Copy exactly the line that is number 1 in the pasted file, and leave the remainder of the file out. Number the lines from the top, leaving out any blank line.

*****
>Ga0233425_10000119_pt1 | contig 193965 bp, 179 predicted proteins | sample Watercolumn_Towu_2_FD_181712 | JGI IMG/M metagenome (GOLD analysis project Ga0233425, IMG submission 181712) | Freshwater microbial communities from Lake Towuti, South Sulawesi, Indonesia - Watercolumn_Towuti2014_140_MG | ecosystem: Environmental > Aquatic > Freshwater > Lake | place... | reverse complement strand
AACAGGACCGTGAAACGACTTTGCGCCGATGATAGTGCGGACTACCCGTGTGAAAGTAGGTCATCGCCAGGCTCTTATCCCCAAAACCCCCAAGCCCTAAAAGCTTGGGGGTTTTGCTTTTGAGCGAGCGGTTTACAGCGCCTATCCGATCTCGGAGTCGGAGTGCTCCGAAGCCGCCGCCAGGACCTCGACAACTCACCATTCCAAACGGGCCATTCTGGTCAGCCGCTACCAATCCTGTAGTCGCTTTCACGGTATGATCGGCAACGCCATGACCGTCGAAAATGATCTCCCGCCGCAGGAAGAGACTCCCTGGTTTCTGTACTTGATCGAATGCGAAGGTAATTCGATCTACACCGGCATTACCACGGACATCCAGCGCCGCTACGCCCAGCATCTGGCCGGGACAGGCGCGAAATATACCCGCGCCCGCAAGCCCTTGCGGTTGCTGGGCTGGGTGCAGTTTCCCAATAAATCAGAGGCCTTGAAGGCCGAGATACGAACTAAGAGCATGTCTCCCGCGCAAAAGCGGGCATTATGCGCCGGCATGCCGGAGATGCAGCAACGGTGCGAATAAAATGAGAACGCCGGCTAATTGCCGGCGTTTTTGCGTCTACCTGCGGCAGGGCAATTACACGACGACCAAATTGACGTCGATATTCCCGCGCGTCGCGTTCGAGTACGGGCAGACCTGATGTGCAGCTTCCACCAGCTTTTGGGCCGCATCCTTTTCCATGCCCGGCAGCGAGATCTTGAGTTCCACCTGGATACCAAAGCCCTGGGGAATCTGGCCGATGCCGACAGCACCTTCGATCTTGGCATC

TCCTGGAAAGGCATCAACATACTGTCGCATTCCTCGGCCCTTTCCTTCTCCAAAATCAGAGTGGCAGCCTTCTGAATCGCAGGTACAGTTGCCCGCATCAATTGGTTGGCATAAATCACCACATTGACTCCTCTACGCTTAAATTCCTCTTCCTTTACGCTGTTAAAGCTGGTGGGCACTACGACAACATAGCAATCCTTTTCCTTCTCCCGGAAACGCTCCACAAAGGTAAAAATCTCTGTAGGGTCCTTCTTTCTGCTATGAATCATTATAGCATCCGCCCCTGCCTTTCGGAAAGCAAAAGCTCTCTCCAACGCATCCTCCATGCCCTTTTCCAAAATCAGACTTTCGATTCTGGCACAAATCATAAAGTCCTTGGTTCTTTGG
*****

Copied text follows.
>Ga0233425_10000119_pt1 | contig 193965 bp, 179 predicted proteins | sample Watercolumn_Towu_2_FD_181712 | JGI IMG/M metagenome (GOLD analysis project Ga0233425, IMG submission 181712) | Freshwater microbial communities from Lake Towuti, South Sulawesi, Indonesia - Watercolumn_Towuti2014_140_MG | ecosystem: Environmental > Aquatic > Freshwater > Lake | place... | reverse complement strand